One thing I love to watch for is how the cast interacts with each other during the curtain calls and this cast is amazingly affectionate with each other.  It was very touching to see Nina Stemme hug Eva Marton and for Marton to gently kiss her on her head - both with tears in their eyes.  In fact they were both crying real tears in act 2 - how can they sing?  This is an amazing performance!  Watch it!

Monday, March 7, 2016

Sunday at the Opera - Winter Opera Co presents "Il Trovatore"

     Sometimes opera can be fun!  And yesterday the production of "Il Trovatore" was fun.  The 3+ hours went by quickly as Winter Opera's outstanding production and performance of this "warhorse" opera proceeded.  It was fun, because - first of all - musically it was very well sung and performed.  The orchestra was good, the chorus was good and all of the principals were great.  It was fun because (as usual) the sets and lighting were spectacular (I continue to be amazed at the outstanding work of set designer Scott Loebl and lighting designer Sean Savoie - they do so much with what I can only assume is a tight budget).  It was fun because the stage director did not try to apologize for the melodramatic and rather convoluted plot but took it seriously and presented it seriously.  There was no - "yes I know this is crazy, but it's opera, so just bear with us" here.  Every single member of the company I felt was totally invested in telling this story - from the leading principals who fully inhabited their roles to the chorus and even the smaller roles - like Ruiz - running panic-stricken offstage to gather the forces to rescue Azucena like he was really going to rescue Azucena!  Did I notice little things - yes, there were a few coordination issues between pit and stage, and yes there were a few cuts.  But they didn't matter at all.  This was a terrific afternoon at the opera.  And to top it all off it looked to me like they had a very large audience.  Great!  Congratulations!  Gina Galati and all of the folks at Winter Opera deserve a huge congratulations on what they have accomplished. Bravi tutti!

     Just a couple notes about the cast.  The stand out for me was Claudia Chapa as Azucena, which is probably my favorite character in this opera anyway.  I felt that Claudia really was outstanding in every way.  She had the low register and the high notes when needed.  Her acting was great and she was appropriately creepy and mysterious.  Her "son" Manrico was played by Jorge Pita Carreras and I really enjoyed his performance too.  He infused Manrico with a little of that Di Luna arrogance. Sometimes Manrico is played like nice guy Cavaradossi, but that I think is wrong.  Manrico has di Luna blood, he should not be so different in temperament from the Count and this tenor got it just right!  His "di quella pira" was excellent.  True he left out the interjections during the chorus "allarmi" section, but so do every other tenor, except Pavarotti.  But, this is the first time in a while that have actually heard the tenor sing both syllables of "ala........rmi" on the high C at the end.  Even at the Met (where there is no excuse for this I think) the tenors have taken to singing "allahhhhhh". So bravo for singing the word the way it should be.  This is the 3rd time I have seen Neil Nelson, the bass baritone who performed as the Count di Luna.  So far it has been Leporello, Hagen(!) and now the Count.  Certainly an interesting collection of characters.  And all of them were well performed. Nelson has remarkable stage presence and he can be truly menacing on stage.  Vocally he has a wonderfully rich bass-baritone which suited Leporello and Hagen very well.  At times I felt he was on the edge in terms of range for di Luna.  But he never wavered and really sang the role beautifully. The final singer was Maria Kanyova as Leonora and again she sang beautifully and truly inhabited the role. At times she seemed to struggle a bit with support in the softer sections, but her act 4 string of aria, ensemble, duet was very well done indeed.  The Miserere, BTW, was a high point for me.  I have to mention Clark Sturdevant who has a very beautiful voice and did a terrific job with the rather small and unsatisfying role of Ruiz and Antoine Hodge was excellent as Ferrando and managed that difficult opening scene with complete control.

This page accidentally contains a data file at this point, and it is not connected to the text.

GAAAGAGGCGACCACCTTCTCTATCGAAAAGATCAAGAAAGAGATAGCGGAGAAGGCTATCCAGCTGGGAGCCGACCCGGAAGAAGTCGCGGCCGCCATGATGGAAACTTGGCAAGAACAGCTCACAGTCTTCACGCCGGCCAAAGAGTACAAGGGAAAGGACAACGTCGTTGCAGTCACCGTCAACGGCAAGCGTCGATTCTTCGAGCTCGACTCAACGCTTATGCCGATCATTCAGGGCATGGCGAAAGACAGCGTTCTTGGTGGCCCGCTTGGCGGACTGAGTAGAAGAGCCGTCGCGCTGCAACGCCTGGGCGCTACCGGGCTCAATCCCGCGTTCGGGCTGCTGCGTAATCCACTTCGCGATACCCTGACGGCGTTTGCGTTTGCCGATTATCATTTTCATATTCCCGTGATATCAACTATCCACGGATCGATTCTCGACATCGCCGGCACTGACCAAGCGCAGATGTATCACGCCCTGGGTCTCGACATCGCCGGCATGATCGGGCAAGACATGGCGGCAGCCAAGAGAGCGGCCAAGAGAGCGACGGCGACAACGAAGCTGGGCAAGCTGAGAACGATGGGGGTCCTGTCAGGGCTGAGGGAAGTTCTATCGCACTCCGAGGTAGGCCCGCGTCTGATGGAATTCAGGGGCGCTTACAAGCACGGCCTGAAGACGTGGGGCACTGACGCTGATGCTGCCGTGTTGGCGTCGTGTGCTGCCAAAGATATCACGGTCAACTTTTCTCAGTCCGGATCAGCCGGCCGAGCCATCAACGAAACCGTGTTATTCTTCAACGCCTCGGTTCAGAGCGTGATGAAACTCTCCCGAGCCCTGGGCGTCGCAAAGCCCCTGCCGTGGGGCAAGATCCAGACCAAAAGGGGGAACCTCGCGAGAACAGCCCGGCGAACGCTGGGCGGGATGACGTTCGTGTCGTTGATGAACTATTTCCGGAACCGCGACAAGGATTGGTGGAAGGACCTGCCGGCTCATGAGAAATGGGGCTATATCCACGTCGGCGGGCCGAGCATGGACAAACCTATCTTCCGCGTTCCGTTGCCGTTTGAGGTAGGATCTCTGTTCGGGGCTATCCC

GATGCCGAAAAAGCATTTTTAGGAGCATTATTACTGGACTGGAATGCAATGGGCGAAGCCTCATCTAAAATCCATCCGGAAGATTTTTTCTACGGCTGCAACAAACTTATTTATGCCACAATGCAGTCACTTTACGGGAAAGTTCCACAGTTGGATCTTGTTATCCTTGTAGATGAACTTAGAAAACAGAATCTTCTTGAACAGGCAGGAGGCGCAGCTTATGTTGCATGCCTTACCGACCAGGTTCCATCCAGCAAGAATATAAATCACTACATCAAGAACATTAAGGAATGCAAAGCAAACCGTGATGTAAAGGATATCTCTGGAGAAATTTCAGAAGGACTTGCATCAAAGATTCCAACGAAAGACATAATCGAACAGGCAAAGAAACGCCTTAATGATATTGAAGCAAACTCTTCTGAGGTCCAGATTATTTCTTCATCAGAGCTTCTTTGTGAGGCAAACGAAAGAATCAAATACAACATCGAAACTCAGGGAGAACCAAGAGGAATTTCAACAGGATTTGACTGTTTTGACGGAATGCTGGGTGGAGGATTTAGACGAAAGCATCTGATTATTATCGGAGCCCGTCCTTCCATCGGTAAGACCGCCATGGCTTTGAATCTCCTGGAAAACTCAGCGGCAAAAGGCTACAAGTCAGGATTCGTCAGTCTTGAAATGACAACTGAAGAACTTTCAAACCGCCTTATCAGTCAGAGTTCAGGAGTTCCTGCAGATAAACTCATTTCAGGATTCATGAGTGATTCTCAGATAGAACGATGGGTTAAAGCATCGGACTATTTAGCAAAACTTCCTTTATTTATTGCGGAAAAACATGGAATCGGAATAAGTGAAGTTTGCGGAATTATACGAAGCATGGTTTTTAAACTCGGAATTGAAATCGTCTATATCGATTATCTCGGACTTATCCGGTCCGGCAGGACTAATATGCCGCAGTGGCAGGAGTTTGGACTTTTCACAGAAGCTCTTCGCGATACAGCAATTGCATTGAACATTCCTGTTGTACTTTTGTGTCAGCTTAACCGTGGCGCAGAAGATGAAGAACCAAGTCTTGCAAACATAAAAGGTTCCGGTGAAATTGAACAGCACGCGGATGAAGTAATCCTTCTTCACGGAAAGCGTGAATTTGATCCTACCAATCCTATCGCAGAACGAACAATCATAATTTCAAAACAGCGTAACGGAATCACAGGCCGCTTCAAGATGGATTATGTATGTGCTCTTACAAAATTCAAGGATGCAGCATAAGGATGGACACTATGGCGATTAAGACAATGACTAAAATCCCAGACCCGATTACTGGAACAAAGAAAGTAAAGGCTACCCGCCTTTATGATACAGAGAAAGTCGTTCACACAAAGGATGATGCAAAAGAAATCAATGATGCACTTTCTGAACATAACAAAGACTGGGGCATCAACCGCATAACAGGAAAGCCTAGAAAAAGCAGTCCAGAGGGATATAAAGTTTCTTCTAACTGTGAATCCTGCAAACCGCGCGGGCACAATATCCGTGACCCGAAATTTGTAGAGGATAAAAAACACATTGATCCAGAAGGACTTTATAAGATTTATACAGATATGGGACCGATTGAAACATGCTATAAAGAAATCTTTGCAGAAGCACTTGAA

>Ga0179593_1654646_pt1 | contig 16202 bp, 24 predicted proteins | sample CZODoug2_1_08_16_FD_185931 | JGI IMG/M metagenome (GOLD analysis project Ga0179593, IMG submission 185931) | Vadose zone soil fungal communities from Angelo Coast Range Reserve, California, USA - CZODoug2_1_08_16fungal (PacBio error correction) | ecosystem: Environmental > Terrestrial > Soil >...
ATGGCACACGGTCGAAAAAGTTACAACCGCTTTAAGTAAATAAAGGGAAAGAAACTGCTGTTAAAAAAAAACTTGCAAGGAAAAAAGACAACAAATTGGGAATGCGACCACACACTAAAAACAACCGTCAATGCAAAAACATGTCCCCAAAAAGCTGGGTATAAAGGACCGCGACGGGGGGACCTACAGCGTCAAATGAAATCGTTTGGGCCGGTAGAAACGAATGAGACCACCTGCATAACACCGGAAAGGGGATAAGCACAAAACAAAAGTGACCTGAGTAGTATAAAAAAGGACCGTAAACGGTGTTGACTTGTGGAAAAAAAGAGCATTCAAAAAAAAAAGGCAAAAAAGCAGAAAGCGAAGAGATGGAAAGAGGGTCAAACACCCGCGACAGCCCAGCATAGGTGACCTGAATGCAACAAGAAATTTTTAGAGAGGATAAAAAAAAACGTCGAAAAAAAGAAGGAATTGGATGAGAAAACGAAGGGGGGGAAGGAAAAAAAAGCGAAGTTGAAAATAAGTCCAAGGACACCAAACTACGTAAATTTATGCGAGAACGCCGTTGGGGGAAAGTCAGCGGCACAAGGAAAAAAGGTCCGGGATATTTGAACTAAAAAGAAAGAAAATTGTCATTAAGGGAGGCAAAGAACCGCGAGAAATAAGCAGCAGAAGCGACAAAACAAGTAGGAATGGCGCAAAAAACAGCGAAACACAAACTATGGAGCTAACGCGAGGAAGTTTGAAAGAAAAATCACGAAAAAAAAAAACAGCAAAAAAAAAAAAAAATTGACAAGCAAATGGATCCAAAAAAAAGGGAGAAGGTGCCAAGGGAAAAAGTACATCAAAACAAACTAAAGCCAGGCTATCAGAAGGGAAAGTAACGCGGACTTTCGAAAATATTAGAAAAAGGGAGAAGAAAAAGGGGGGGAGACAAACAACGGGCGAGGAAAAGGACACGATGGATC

Was there some kind of amplification going on? There seemed to be an issue with a speaker at the beginning of act 2.  It was perplexing.  But luckily it was over quick.

     So again, Bravi tutti!  Yesterday was a great day at the opera.  I am anxious to hear what next year's schedule will include.  Well done Winter Opera!